We were in the supermarket aisle last Wednesday picking up our usual 10 pack of white tissue rolls, when my son pulled out a pack with pink rolls and asked ‘Mum, this pink tissue paper is for girls?’ I had a rather challenging time explaining that pink tissues can be used by everybody and are not the reserve of little girls. I then started to wonder where this whole pink and blue typing came from and how pink became a girl colour and blue a boy colour. And pretty much the entire world abides by these rules from childhood unto adulthood, for to date it is claimed that men that have been spotted sporting a corporate pink shirt, can only be described as a brave and daring lot. A slightly bigger group have increased their bravery and adventured into pink ties, but even as they wear them, they do so with a streak of bravado. And indeed when we come across this lot, we immediately chalk them down to being, bold, daring and dashing.
So, this provokes us to delve into the role that stereotypes and stereotyping play in our world of service delivery. Is this a good or a bad thing to do? Are the assumptions that we make about people from different backgrounds, religions, cultures, countries and socio –economic divides, helping or ruining our cause to up the service delivery bar?
Where do we draw the line between knowing our customers and ‘judging’ them? For it is not all West Africans that are loud, not all vertically challenged people sensitive or dread lock haired persons defiant right? When does one use their knowledge of a given group to aid the cause of handling a customer as they assume would be best desired, or cast these pre conceived ideals aside and put on a generalized good service format?
It does help significantly to understand a group’s dynamics and assume a stance that would make them more comfortable and make their transactions more enjoyable. I’ve thought about a strategy we used when I worked at a Hospital not too long ago. We felt that it was generally safe to assume that fathers with ill children unaccompanied by the child’s mother would be extremely troublesome, impatient and quick to react to delays or interruptions to service. We chalked that down to their not being in control, having a unwell child and generally operating out of their comfort zone, while playing the role of the comforter, many of who took to this circumstance like fish out of water. It was our general rule therefore to already be aware of this underlying factor and handle these fathers with a different set of gloves –pun-intended- to preempt explosive situations. But then again, isn’t that stereotyping at its peak? Who said that all unaccompanied fathers fall in this category? There is in fact an increasing population of fathers completely in touch with care giving especially with the rise in single fathers raising children. These fathers would be completely offended to imagine they’d been classified with those ‘other fathers’ and were receiving ‘special’ attention.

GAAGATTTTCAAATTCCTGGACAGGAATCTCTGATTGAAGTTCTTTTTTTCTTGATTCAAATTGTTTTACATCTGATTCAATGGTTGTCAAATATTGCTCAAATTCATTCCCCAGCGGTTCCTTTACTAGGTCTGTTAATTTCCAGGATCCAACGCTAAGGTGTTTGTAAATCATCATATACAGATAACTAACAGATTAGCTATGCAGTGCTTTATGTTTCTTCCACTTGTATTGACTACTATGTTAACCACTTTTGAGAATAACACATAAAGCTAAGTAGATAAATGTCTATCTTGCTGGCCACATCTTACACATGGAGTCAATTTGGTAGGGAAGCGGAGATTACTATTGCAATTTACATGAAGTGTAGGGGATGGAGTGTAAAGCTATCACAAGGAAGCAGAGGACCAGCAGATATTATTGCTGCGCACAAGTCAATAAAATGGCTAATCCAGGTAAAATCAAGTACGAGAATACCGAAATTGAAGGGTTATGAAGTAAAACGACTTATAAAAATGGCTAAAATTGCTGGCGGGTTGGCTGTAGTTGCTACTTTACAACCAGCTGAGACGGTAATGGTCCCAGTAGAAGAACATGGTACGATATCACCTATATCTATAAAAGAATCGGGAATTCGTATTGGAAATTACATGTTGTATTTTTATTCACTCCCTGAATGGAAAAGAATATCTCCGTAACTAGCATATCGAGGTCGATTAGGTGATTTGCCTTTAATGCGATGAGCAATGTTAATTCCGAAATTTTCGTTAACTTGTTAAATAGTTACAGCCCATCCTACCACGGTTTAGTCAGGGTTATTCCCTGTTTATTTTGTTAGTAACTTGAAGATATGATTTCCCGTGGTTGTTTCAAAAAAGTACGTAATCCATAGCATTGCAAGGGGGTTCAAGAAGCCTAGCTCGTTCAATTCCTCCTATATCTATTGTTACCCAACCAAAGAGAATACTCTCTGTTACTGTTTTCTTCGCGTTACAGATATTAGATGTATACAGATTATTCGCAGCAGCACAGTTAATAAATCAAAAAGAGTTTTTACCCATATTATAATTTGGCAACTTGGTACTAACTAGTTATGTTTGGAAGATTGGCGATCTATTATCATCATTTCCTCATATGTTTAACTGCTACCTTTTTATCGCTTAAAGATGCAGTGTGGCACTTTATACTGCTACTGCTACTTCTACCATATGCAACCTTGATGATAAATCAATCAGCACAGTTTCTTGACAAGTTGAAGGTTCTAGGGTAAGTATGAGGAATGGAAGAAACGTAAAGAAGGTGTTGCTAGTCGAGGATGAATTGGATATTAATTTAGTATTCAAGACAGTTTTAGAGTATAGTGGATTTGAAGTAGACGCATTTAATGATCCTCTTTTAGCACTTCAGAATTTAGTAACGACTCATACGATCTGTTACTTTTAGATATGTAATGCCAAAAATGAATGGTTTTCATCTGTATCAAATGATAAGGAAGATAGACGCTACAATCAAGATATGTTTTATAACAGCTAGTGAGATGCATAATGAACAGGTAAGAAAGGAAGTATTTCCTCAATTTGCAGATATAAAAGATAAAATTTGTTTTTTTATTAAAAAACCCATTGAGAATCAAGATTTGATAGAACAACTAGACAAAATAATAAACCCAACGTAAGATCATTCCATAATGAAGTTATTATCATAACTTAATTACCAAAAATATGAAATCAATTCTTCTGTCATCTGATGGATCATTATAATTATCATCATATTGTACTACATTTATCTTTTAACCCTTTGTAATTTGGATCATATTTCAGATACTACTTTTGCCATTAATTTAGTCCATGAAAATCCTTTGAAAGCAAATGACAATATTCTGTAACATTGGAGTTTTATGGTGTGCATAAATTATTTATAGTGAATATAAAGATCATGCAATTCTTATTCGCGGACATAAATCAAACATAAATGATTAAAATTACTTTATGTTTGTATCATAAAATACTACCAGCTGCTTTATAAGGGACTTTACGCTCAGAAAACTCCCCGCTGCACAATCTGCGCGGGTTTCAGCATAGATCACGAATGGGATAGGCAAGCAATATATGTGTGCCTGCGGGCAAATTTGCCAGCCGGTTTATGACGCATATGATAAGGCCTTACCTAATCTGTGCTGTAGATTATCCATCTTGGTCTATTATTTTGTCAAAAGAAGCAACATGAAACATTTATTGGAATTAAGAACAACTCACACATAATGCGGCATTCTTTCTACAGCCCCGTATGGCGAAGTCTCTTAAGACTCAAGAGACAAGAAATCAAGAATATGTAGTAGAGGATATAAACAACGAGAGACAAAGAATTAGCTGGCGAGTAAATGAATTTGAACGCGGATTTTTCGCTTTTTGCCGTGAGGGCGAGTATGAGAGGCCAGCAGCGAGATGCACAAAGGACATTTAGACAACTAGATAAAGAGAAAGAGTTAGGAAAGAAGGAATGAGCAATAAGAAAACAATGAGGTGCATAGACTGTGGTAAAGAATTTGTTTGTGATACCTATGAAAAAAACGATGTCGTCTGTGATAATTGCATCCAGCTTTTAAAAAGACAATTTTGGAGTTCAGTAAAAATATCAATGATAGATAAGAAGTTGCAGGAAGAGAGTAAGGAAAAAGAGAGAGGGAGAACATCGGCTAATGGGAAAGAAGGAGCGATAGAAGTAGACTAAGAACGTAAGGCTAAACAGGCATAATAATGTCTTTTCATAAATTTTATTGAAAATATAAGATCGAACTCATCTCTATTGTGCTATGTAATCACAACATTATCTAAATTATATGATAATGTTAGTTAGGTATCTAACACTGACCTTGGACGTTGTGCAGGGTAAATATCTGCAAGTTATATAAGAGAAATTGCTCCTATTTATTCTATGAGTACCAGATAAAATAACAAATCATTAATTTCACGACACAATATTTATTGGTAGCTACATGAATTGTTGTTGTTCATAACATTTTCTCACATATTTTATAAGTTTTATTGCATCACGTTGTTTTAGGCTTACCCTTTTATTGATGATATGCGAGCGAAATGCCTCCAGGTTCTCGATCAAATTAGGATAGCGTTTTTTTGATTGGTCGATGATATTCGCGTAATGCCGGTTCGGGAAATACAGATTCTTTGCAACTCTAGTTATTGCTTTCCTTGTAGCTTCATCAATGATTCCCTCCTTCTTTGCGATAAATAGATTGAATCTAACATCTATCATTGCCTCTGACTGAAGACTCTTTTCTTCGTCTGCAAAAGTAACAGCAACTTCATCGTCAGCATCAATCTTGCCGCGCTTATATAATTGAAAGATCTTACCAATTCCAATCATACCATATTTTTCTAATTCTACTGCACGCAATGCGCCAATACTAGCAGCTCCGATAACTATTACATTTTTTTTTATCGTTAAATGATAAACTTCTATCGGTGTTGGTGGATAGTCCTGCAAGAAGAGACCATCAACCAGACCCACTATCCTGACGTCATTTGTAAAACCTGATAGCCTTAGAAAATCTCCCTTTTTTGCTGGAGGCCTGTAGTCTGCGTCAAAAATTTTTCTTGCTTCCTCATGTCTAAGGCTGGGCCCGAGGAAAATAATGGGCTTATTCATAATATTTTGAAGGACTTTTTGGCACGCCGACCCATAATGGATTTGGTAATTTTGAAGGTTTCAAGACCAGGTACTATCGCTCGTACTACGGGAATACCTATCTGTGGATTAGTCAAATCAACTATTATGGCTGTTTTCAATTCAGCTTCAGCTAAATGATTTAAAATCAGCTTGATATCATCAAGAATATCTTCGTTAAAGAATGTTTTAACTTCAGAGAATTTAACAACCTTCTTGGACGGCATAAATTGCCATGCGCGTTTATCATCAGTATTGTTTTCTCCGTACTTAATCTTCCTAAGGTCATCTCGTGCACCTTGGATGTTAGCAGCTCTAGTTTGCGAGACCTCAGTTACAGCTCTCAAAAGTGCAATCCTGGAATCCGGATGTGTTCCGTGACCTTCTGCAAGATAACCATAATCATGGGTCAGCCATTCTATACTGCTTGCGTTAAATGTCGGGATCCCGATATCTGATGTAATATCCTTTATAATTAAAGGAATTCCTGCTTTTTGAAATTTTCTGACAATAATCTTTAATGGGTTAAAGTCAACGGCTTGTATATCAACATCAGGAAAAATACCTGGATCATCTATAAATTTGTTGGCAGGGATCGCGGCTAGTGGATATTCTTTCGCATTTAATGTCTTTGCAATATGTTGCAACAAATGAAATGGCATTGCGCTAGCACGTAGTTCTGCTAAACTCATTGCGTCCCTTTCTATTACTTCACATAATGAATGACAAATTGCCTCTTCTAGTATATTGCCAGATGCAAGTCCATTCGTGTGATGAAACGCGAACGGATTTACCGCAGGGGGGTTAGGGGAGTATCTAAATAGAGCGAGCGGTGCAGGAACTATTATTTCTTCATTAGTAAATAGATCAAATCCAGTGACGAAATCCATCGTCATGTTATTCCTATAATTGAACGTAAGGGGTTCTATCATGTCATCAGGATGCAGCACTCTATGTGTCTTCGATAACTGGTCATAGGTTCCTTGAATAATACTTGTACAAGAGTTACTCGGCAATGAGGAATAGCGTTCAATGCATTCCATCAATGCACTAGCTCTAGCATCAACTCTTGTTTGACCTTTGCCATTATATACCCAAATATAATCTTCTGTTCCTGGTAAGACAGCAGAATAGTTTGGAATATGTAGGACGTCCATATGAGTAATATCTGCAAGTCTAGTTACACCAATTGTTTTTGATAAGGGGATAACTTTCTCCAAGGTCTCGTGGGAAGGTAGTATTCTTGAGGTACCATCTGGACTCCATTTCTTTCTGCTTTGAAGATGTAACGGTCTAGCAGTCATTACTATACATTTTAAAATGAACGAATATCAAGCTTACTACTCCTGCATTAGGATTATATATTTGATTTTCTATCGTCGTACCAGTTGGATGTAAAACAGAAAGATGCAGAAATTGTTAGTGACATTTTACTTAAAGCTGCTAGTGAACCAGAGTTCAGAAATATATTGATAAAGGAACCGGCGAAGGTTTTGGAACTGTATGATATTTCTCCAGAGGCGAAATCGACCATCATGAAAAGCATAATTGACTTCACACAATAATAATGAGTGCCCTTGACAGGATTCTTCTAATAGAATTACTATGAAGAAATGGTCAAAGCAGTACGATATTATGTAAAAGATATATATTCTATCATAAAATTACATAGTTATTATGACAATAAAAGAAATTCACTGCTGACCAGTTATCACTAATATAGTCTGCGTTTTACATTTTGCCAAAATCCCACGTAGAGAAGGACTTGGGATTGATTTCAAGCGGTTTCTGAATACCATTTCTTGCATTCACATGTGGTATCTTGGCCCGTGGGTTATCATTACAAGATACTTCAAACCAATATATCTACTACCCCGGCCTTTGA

Here’s my take …..
In customer service the golden rule is ‘know thy customer’. It is critically important for customer service practitioners to intimately understand their customers, know who they are, where they come from, what they like and do not like, their preferences, their quirks, their history, background, eccentricities and where possible their hopes and dreams. The better you understand your customer, the higher your chances of consistently providing signature service. So when it comes to stereotyping, more often than not the intervention put in place to more delicately handle whichever stereotype is at play would call for more patience, more understanding, keener listening, more sensitivity and generally more tender love and care. 
These aspects wouldn’t hurt even if applied to persons that go against the grain and are exceptions to the assumed stereotypical rule. It would mean for example that the single father with an ill child in the hospital, who is already adept at handling the situation, would get more perceptive service. And as this doesn’t hurt the situation, it would be more of a folly to not apply extra care when dealing with a particular customer than to apply extra care where it is not necessary.

So yes, let us be keenly aware of stereotypes, use them to profile our customers to provide them customized service, be extremely careful to not let our stereotyping biases confront clients and then use this ammunition to go out and give the best, most discerning service to those that walk in through the door or interact with our businesses. 
So next time you look at that dashing chap in a hot pink business suit – think twice, no make that thrice and then go give him memorable service.